Ten big muley bucks bounded through the ponderosa and sage, single file in follow-the-leader fashion. High on a ledge above them I went entirely to pieces. It was funny, too, since I possess significant experience with mule deer, having lived among and hunted them all my life. Alternately inwardly glaring and giggling at myself, I nonetheless managed to knock my spotting scope over, lose my glasses, fumble my rangefinder and fail to find a good shooting position. On top of that, I managed to miss one of those big bucks—twice.
Funny thing is, I was prepared for a tough, long, cross-desert-canyon shot. I’d been lying motionless, tucked underneath a serviceberry bush, waiting for deer to edge their late-evening way off a distant mesa, but that’s not what they did. Instead, they jumped up 90 yards straight below me and took off like a bunch of bouncing banshees, sending my nerves into sudden and uncontrollable fibrillation. My carefully chosen shooting position was all wrong, my spotting scope was where my leg needed to go and my spectacles, which I had removed for better glassing, had suddenly relocated to another continent. So, in true rookie style, I forced myself into an awkward field position, waved the crosshairs at a big buck that stopped in a clearing and slapped the trigger. Yes, of course I missed. He stopped again on the far side of the canyon-bottom wash, and I slapped and missed again.
Interestingly, had the bucks shown themselves where I originally expected them to, I believe that I would have calmly and successfully made the long shot, cleanly killing one of those big boys. Which, incidentally, is exactly what I did next. Madder than a bee at a bear picnic for missing—twice—I throttled the demon inside, carefully ranged the buck when he stopped one more time atop the far side of the canyon, settled in prone and killed him dead with one perfectly placed 417-yard shot.
Now, there is no excuse for such a high-speed come-apart, and in truth, it was one of the only times since I was a youngster that it’s happened to me. In my defense, I wasn’t hunting with my favorite old rifle. Had I been, I believe the buck would have been dead with the first shot. Which raises the question: What makes a Western big-game rifle great? It’s a bit of a personal preference thing, but there are some absolutes. Let’s take a look.
The Perfect Rifle
Many design strategies vie for supremacy in the Western hunting world, from ultra-lightweight mountain or “sheep” rifles, to heavy, long-barreled modular-stocked long-range rifles. In my mind, perfection lies somewhere in-between.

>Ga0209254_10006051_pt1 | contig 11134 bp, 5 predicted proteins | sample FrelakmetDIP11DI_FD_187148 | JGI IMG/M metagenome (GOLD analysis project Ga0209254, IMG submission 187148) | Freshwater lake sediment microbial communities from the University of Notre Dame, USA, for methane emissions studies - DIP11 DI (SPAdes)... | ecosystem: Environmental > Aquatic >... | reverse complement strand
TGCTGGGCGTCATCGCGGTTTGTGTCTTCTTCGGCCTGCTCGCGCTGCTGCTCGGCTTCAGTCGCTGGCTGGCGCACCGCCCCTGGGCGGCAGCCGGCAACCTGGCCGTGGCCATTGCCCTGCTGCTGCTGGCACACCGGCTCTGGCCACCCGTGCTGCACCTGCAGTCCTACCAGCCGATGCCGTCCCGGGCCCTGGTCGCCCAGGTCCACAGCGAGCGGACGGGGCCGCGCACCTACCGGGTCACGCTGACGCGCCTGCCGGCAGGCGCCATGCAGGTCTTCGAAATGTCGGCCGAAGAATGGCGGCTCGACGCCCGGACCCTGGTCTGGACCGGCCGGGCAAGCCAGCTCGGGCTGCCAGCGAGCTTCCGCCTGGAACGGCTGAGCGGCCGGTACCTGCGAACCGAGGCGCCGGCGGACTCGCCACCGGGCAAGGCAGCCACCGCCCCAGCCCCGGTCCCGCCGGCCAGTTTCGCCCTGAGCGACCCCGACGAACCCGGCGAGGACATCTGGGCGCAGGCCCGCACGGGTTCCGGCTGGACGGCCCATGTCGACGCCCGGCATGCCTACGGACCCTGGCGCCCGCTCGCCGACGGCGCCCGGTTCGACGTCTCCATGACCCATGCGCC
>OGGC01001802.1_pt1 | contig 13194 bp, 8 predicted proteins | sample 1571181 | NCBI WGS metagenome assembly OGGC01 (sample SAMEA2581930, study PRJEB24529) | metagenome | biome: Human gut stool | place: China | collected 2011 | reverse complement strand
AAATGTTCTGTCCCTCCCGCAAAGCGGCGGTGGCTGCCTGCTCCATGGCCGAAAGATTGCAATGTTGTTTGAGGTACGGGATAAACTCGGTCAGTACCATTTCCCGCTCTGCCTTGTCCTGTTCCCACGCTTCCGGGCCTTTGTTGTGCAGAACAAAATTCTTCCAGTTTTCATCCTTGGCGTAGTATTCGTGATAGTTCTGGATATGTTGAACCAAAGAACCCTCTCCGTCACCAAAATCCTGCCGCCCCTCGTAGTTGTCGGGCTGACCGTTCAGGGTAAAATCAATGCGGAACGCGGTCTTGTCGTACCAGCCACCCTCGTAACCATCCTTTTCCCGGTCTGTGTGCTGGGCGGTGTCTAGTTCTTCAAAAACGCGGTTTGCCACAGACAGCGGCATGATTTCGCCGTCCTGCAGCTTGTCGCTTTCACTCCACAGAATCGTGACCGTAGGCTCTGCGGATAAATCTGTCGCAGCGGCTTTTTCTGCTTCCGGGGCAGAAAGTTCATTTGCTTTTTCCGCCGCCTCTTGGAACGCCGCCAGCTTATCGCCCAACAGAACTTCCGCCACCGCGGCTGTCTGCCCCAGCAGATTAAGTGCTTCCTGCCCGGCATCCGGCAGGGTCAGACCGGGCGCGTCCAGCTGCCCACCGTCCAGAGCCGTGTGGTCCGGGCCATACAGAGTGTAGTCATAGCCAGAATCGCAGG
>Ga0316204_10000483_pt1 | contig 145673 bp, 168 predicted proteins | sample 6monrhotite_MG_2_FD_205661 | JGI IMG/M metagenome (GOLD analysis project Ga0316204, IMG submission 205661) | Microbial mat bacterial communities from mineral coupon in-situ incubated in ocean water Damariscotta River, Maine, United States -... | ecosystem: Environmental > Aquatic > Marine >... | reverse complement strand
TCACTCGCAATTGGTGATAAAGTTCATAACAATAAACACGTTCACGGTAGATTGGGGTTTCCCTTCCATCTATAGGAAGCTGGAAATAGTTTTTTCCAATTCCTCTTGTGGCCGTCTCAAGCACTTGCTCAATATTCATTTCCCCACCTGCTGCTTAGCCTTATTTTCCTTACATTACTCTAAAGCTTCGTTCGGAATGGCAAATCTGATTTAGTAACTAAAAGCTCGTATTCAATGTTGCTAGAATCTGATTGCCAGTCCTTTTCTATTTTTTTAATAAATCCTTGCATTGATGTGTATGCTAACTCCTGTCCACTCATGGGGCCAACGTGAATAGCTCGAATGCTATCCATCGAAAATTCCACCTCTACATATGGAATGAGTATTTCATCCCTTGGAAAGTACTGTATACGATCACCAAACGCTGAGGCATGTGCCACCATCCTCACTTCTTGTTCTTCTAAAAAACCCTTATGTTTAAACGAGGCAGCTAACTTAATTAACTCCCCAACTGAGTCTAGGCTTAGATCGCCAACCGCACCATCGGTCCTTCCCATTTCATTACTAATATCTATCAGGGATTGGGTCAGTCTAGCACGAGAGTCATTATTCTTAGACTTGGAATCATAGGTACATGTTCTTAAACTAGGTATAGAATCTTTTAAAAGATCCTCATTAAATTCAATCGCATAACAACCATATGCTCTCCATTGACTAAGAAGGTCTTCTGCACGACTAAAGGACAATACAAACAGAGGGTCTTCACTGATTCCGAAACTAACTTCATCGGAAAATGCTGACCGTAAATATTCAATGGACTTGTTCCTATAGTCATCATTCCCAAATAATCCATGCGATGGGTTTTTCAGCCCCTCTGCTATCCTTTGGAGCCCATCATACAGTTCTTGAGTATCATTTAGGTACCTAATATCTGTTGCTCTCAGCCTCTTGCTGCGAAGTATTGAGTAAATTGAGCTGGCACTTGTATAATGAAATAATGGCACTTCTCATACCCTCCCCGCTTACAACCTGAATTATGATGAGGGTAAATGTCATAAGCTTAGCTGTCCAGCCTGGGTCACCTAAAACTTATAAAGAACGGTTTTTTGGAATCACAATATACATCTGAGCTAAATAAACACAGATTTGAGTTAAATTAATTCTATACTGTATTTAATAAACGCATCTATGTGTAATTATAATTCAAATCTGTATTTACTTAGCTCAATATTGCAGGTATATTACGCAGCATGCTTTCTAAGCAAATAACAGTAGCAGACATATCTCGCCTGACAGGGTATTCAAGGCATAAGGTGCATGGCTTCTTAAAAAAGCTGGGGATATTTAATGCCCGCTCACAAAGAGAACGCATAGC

The perfect Western big-game rifle will possess certain attributes; it’ll be superbly accurate, have a great trigger, and fit you like a well-worn buckskin glove. Beyond that, the personal preference thing plays a larger role, though things like stainless/synthetic construction, lightweight nature and simplicity are obvious choices.
Fit and Feel
In my opinion, the most important element of your perfect rifle is how it feels when you handle it and how it fits you physically. We’re all different; some have narrow shoulders, some wide. Some boast thick physiques, others thin. Some necks will be long, others short. Rifles, too, are shaped differently. Length of pull, drop at the comb, pistol grip, cheek piece and forearm shape all differ significantly from one manufacturer to another. All these things affect how a rifle fits, and every rifle will fit every person differently. Shop around and find a rifle that fits and feels right to you.
Much Western hunting takes place in steep, rough, high-elevation territory. Every ounce matters when you’re racing a bugling bull and his harem toward a ridge-top saddle, or scrambling across jagged, cactus-strewn Coues deer habitat. Avoid heavy rifles; bull barrels, modular stocks and heavy tactical scopes are awesome in their place, but that place isn’t in rugged Western big-game country. In my opinion, a seven pound rifle (without scope and accessories) is about the heaviest I’d want to carry. Six or six-and-a-half pounds is ideal.
Gleaming blued barrels and sleek walnut stocks still reign supreme for beauty and panache, and they still account for scads of big game every year. But simply put, there’s nothing better for a Western big-game rifle than stainless hardware bedded in a quality, hand-laid fiberglass or carbon stock. Rain or snow, hot or cold, you won’t have to worry about your barrel rusting or your stock warping.